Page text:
The 'Loveday' of 24 March 1458 was an attempt by Henry VI to reconcile the two squabbling factions amongst his nobility. Despite a public display of unity the effort was a failure and in the following year fighting broke out again at the start of the second phase of the Wars of the Roses.
In the early 1450s the English political establishment became to split into two factions - supporters of Henry VI's government as led by Edmund Beaufort, second duke of Somerset, and opponents of that government, led by Richard, duke of York. Somerset was in charge in Normandy when it was lost to the French in 1449-50, but his political career survived that military disaster and he began to dominate Henry's government.
York appears to have felt threatened by this and returned from Ireland in 1450 in an attempt to overthrow Somerset, but he failed to gain support from his fellow peers. Events in the north eventually forced Richard Neville, earl of Salisbury and his son Richard Neville, earl of Warwick into York's came, and when Henry suffered his first mental breakdown in the summer of 1453 they supported York's claim to be Protector of the Realm. During Henry's illness Somerset was imprisoned in the Tower of London and Salisbury was awarded with high office, but when Henry recovered at the end of 1454 the Protectorate came to an end, Somerset was released and Salisbury lost his post as Chancellor.
The Yorkist lords clearly believed that they were about to be attacked by Somerset and the Court party. They left court without seeking the king's formal agreement and went north to raise troops. In the meantime Somerset appears to have been planning to take legal action against the Yorkists, so when they marched south with their army the Lancastrians were unprepared. The first battle of the Wars of the Roses, at St. Albans on 22 May 1455 was fought within the town itself. Very few Lancastrian nobles were killed in the fighting, but amongst them were Henry Percy, second earl of Northumberland, Thomas Clifford, Lord Clifford and Edmund Beaufort, duke of Somerset.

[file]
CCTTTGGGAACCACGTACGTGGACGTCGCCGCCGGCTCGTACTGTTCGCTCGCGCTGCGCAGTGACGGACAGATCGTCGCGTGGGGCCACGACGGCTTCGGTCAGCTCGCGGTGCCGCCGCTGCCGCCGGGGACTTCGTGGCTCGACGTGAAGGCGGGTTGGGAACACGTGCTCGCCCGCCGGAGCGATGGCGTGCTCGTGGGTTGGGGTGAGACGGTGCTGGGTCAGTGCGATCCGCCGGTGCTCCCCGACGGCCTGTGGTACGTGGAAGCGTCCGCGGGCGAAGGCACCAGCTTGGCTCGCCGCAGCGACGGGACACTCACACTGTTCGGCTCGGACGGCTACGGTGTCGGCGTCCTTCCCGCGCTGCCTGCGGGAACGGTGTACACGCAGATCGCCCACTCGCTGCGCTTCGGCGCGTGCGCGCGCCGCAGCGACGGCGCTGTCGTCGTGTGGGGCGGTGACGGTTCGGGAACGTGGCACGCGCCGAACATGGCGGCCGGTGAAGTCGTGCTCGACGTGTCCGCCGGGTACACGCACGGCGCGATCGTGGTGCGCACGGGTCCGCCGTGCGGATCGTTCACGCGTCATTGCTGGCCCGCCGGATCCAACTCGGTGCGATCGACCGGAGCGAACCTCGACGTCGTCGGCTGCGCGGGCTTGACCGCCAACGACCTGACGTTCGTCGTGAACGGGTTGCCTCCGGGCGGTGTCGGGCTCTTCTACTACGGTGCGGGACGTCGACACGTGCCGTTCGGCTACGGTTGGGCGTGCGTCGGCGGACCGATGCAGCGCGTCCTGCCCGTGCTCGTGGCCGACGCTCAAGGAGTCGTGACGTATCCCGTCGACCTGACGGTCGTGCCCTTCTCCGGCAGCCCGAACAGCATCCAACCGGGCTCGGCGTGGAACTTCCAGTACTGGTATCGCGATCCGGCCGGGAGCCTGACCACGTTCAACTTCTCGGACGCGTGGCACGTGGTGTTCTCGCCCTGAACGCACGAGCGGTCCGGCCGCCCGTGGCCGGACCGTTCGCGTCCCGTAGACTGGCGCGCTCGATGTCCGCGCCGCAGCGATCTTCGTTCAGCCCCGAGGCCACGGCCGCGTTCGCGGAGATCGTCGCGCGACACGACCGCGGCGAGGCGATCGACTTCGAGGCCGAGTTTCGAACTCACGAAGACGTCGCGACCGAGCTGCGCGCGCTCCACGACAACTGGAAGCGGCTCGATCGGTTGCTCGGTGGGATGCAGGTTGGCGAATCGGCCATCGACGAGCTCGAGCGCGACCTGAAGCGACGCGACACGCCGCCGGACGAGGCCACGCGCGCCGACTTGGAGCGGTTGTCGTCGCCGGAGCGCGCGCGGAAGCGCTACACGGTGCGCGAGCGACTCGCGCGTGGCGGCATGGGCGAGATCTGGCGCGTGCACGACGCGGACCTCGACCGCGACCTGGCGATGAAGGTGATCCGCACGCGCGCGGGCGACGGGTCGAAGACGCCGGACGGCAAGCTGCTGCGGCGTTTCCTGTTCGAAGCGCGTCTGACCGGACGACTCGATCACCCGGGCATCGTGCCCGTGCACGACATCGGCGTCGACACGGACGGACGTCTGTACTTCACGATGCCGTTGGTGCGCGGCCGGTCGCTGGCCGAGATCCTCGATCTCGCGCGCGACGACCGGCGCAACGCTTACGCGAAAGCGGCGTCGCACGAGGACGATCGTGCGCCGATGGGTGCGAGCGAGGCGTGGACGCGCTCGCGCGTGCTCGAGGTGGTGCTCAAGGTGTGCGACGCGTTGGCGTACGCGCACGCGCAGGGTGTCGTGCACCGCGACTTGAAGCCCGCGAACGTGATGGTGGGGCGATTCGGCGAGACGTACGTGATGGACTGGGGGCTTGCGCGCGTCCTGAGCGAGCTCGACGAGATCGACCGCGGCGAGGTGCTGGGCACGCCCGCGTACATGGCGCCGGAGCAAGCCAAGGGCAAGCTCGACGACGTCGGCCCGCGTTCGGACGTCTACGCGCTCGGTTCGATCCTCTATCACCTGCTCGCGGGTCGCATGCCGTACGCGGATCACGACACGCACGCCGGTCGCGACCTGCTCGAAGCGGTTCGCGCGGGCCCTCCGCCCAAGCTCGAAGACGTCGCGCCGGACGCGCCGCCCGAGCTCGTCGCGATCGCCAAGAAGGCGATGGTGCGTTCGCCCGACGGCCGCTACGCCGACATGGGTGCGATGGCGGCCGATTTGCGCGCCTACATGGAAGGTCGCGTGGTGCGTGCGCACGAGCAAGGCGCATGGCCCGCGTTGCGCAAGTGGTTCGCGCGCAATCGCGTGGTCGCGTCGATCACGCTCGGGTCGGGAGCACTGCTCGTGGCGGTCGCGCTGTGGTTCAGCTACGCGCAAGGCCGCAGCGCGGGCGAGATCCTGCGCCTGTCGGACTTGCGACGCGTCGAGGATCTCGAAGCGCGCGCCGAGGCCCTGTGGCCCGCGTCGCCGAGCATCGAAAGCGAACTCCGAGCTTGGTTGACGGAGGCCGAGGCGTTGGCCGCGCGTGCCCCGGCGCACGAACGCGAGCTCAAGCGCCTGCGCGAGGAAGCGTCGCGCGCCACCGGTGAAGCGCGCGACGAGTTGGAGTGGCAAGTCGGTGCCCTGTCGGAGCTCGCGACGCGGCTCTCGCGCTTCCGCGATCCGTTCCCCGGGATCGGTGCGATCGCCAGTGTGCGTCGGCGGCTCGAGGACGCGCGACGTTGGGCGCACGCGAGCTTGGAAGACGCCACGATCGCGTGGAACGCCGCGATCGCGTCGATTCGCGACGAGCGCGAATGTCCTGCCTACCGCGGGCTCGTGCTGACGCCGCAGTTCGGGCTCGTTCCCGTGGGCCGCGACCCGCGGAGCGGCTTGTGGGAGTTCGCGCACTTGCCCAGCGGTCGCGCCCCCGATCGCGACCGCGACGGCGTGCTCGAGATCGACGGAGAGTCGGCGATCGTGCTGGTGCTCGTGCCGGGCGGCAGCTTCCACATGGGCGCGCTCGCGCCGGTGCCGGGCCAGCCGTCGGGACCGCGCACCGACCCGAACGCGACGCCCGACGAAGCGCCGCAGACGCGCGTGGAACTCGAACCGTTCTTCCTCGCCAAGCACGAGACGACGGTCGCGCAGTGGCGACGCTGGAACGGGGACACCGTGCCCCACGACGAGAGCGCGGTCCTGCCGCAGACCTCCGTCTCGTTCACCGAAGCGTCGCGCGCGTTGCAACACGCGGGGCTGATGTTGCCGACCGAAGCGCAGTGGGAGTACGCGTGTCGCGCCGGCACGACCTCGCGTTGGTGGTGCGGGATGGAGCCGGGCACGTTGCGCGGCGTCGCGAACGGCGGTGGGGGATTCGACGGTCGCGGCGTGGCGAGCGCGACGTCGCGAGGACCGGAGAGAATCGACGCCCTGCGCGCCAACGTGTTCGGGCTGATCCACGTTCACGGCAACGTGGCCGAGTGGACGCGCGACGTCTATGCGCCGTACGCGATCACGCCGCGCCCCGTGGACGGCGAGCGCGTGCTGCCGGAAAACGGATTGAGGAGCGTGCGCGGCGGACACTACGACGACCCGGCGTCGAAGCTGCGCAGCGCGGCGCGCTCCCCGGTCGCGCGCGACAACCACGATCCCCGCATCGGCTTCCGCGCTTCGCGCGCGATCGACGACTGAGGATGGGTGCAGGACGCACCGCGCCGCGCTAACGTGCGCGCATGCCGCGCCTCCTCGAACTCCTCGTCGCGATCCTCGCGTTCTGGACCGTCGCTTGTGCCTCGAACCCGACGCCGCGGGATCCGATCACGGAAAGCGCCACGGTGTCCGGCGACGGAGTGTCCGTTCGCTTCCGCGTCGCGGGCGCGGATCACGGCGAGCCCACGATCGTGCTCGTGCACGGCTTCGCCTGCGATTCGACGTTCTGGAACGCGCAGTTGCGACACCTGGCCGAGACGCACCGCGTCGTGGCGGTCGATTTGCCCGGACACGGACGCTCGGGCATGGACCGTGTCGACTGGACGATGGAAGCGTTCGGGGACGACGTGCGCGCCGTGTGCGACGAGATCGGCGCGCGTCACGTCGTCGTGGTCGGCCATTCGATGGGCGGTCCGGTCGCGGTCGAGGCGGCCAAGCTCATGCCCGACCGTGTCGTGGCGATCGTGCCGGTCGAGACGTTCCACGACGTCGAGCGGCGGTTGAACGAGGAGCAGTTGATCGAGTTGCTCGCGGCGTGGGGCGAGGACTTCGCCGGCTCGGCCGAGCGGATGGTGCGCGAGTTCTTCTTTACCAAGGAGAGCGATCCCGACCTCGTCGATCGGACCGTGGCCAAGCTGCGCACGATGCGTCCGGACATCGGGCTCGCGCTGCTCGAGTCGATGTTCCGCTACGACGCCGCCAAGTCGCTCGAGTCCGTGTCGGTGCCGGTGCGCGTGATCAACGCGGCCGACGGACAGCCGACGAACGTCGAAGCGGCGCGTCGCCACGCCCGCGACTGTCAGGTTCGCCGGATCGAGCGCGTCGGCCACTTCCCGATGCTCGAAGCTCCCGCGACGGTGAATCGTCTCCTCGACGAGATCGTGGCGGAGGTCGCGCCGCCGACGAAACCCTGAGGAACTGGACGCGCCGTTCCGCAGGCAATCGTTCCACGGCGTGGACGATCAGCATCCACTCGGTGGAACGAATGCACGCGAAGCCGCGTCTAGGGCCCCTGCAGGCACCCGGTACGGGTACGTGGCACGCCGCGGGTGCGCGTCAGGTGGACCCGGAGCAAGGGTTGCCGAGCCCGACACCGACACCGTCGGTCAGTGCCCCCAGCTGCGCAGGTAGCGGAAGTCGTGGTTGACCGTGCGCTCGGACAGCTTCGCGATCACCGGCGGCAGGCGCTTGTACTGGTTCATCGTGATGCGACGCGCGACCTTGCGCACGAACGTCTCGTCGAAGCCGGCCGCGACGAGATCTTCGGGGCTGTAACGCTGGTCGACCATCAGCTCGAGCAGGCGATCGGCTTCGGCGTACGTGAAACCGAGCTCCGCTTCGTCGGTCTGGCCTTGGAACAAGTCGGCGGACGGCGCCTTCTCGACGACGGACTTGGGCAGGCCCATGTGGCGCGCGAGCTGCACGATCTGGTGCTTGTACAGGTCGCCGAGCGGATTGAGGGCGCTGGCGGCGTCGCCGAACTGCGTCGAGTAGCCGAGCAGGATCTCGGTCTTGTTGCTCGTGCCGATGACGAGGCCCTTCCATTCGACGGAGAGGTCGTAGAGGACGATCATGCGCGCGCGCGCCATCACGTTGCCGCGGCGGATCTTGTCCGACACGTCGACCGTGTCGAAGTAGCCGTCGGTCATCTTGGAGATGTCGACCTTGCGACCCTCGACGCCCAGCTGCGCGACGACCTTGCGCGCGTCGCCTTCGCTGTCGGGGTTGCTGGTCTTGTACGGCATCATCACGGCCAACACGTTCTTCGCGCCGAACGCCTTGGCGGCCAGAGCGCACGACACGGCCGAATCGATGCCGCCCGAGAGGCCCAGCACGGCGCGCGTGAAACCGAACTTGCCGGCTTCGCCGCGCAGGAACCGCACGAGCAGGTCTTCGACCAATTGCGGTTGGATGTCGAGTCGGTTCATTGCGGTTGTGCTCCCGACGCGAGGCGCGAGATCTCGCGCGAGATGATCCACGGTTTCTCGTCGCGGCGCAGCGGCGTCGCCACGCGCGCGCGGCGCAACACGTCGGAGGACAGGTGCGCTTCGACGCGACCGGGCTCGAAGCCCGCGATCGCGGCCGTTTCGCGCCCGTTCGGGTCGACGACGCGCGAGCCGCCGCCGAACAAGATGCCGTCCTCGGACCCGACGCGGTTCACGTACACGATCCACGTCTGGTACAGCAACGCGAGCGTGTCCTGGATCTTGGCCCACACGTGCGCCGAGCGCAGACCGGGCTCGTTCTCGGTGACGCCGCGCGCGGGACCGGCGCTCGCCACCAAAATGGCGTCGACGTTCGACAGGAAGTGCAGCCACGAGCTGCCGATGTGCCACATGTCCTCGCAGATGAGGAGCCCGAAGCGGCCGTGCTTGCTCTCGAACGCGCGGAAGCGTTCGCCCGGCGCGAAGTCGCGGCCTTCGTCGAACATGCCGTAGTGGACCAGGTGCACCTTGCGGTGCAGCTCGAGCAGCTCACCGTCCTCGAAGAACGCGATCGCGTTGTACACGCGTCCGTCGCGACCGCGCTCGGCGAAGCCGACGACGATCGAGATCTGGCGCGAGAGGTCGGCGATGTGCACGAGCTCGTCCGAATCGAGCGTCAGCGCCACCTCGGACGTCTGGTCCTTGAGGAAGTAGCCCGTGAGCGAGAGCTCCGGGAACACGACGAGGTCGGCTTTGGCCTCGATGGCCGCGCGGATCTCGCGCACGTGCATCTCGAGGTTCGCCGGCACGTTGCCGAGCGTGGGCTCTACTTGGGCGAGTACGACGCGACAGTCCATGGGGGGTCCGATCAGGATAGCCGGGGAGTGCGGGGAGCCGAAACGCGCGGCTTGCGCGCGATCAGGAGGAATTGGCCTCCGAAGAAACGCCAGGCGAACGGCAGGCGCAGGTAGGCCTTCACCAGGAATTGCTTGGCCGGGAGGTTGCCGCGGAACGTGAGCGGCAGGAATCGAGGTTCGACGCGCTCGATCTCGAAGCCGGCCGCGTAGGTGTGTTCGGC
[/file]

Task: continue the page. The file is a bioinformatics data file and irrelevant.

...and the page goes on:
Later on in the Wars of the Roses the heirs of defeated peers could expect to find their estates seized and their titles forfeited, but in 1455 that didn't happen. York was still claiming to be loyal to Henry VI and just concerned with reforming his government, so Northumberland, Clifford and Somerset were succeeded by their sons, Henry Percy, third earl of Northumberland, Henry Beaufort, third duke of Somerset and John Clifford, Lord Clifford. All three became dedicated enemies of York and his allies, and in particular Warwick, whose men had made the breakthrough at St. Albans and had probably killed Clifford and maybe Somerset.
York's victory at St. Albans hadn't brought him any permanent increase in power. His Second Protectorate was short-lived and Henry VI ended it early in 1456. By now he had a male heir, the infant Prince Edward, and his wife, Margaret of Anjou, emerged as a major player in the Lancastrian revival. Both sides recruited sizable bands of armed followers and the atmosphere across the country was tense.